Polaris knows that, but how do you sell long-tracked 600s? Reinvent the market and create a new niche. Enter the 144s. Of course, Polaris isn’t alone. Check out the other brands and see what’s new and what track it wears. This 144 thing isn’t new, but the experiment that plays as an Indy 144 on the older chassis has gone real-world with an all-new chassis and rear suspension. Plus, with a few tweaks, Polaris creates myriad models cleverly aimed at different riders, mostly deep snow wannabes but definitely riders needing versatility.
The Polaris 144s start with a revised, but new AXYS 144 platform that combines the off-trail agility of a powder sled with on-trail handling capabilities. The longer chassis flexes its muscles with a 144-inch track, be it one with a two-inch lug profile or the 1.35-inch Cobra design. The star player has to be the Switchback Assault, which can be ordered with either the 600cc twin or the full-on 800cc Cleanfire. This is Polaris’ backcountry runner and a big hit in heavy snow areas of the Midwest, Ontario and Quebec.
Designed as AXYS-derived models, all of the 144s were RMK-inspired for off-trail handling. Polaris views its 144 models as true 50/50 crossovers, which simply means that marketing research suggests the sleds will fulfill the buyer’s need for spending half of the riding time on trail and half off trail. These sleds can easily handle the frequent and often deep and wet lake-effect snows associated with the Great Lakes areas of Michigan, Wisconsin, Ontario and New York.
While the Assault tends to be recognized as the performance 144, we only partially agree as there is also the 600 RMK 144 for western play areas, but also two new versions that represent some clever tinkering by Polaris engineers. The new for 2017 600 Switchback SP 144 is similar to the Assault, but without the trick Walker Evans shock package. From there you add a standard rack, narrow the front to RMK standards and create the 600 Voyageur 144, Polaris’ 144 sport-utility version.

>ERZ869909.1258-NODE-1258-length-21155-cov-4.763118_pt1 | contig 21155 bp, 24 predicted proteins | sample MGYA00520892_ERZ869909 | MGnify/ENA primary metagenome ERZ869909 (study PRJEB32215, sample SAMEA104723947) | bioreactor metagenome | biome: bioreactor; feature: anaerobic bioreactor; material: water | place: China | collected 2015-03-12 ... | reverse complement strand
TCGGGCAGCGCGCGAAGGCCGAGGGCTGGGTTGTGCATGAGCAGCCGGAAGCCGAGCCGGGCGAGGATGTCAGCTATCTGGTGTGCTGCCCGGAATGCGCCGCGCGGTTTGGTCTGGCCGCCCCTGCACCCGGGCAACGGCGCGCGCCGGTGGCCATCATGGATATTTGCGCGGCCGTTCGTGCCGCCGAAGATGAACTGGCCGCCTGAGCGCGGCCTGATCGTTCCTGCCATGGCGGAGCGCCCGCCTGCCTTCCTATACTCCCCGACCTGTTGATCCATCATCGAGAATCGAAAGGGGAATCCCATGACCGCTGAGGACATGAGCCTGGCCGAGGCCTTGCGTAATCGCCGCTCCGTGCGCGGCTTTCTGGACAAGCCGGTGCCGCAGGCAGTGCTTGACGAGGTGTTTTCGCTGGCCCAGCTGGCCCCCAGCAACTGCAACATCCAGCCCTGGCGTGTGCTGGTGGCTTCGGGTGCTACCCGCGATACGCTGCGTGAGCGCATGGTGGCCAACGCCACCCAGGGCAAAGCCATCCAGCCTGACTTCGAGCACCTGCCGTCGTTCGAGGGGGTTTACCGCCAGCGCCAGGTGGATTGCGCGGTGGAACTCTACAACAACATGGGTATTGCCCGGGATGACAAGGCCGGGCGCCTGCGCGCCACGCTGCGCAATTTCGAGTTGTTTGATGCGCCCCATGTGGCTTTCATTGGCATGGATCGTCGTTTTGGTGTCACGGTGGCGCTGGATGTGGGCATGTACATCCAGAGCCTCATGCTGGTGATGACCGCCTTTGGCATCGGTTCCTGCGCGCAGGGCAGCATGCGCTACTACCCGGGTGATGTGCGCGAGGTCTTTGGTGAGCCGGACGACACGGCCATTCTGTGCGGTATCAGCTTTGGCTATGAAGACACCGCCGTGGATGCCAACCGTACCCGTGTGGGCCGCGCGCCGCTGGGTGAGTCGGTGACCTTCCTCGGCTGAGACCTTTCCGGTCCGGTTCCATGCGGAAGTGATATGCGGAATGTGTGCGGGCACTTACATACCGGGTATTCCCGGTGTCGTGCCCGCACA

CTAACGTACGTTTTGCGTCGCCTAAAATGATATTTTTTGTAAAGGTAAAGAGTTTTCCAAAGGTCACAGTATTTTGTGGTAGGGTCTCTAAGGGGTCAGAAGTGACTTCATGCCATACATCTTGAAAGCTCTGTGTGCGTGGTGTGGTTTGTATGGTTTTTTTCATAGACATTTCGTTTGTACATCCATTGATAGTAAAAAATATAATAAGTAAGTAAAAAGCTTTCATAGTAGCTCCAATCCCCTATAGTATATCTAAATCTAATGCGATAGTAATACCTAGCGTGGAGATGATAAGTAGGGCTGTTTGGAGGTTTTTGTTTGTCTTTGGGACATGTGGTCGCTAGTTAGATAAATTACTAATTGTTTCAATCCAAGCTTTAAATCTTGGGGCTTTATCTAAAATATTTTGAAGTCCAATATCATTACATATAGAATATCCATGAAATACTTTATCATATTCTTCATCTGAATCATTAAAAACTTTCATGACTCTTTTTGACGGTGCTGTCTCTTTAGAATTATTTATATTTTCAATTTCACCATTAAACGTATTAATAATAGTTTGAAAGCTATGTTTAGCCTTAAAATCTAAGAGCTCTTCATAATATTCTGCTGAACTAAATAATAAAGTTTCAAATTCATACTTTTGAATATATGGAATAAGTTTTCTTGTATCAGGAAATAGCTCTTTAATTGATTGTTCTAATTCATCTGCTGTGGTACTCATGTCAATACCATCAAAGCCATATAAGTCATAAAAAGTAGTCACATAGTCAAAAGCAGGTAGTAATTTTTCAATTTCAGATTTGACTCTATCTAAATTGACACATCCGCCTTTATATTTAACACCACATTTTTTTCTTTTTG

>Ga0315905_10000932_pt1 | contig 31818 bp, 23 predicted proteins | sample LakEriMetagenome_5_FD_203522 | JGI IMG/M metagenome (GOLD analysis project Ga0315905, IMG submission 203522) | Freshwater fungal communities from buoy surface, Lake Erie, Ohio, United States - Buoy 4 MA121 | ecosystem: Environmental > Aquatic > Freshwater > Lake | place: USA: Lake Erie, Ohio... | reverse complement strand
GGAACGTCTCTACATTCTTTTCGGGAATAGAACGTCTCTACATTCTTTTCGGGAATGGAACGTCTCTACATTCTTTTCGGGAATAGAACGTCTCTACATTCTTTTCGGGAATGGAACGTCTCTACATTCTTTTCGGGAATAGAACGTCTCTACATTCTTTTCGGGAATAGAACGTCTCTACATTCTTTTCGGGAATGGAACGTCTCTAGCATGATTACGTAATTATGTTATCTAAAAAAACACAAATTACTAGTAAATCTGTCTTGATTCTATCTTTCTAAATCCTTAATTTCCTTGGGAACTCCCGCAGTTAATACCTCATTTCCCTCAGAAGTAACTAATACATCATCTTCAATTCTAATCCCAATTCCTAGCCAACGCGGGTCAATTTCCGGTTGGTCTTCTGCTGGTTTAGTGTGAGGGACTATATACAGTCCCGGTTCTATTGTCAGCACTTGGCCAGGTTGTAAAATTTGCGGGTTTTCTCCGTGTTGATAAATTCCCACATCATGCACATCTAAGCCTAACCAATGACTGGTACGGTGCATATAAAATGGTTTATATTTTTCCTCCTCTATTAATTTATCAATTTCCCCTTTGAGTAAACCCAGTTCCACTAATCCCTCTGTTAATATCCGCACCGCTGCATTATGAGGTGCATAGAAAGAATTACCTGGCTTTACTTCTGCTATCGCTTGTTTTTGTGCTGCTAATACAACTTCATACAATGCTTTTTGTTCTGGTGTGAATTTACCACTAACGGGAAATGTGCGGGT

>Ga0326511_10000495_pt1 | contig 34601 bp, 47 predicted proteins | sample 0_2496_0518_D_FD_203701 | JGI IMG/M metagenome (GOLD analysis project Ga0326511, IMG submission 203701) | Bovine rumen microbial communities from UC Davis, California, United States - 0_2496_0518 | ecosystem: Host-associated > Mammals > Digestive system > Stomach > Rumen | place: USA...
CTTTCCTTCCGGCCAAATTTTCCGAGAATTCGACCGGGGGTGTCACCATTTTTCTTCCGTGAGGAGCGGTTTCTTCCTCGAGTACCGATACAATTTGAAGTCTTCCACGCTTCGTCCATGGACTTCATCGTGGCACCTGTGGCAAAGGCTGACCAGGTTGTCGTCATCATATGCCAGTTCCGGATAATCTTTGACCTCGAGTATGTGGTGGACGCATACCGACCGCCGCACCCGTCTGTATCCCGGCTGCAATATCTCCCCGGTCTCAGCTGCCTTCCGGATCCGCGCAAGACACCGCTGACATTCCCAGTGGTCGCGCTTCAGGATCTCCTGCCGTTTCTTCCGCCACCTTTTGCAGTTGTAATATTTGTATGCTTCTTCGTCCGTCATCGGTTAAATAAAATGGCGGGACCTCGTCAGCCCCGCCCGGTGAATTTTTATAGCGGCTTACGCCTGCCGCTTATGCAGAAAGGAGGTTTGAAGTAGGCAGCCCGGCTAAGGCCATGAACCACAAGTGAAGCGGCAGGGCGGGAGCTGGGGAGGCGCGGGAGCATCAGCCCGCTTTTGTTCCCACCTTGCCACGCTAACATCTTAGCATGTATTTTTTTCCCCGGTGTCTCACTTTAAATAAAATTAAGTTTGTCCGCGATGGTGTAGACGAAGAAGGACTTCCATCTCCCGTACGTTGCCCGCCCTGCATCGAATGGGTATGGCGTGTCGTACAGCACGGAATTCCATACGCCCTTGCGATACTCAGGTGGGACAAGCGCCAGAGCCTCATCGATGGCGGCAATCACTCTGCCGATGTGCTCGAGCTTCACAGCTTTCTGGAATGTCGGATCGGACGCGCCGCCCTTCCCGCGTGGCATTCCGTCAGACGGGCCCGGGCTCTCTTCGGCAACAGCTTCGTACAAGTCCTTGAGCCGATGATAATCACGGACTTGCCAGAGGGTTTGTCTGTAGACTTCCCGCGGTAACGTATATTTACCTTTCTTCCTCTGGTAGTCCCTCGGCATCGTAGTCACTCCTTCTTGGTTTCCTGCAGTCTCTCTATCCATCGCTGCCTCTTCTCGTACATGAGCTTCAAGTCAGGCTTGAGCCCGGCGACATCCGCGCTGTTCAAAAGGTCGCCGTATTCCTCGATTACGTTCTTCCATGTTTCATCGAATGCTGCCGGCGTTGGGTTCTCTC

All of these sleds share the new Ideal Geometry Xover (IGX) 144 rear suspension that includes the same front torque arm geometry used on the AXYS Rush and Switchback 137 models. Polaris claims that this arrangement offers an increase of 43 percent more front arm travel compared to the previous RMK-based Assault suspension. The platform benefits from RMK-like PowderTrac runningboards to present a 56% open area for snow evacuation as compared to the runningboards on the Pro-Ride chassis.
We understand that in model year 2017, the Polaris 144s will fly low on the radar as the new Ski-Doo Gen-4 850cc models and the Yamaha/Arctic Cat turbo sleds generate the serious buzz. Heck, even Polaris’ own new 800 Pro-RMK 174 will most likely garner more chatter than these 144s, but we admit to being very impressed with what Polaris has done. As we’ve ridden more and more of these 144-type sleds, we’ve found that overall they handle trails far better than we expected and can be counted on for extremely confident off-trail maneuvering.
We won’t be surprised if in the near future the 144s become the accepted standard for on/off-trail crossover models. With a slightly tipped rail beam, such sleds present a short-track footprint on groomed trails while offering a fuller footprint for off-trail traction. We suspect that Polaris recognized this development and has planned accordingly. This is exactly why we try not to underestimate the Polaris crew.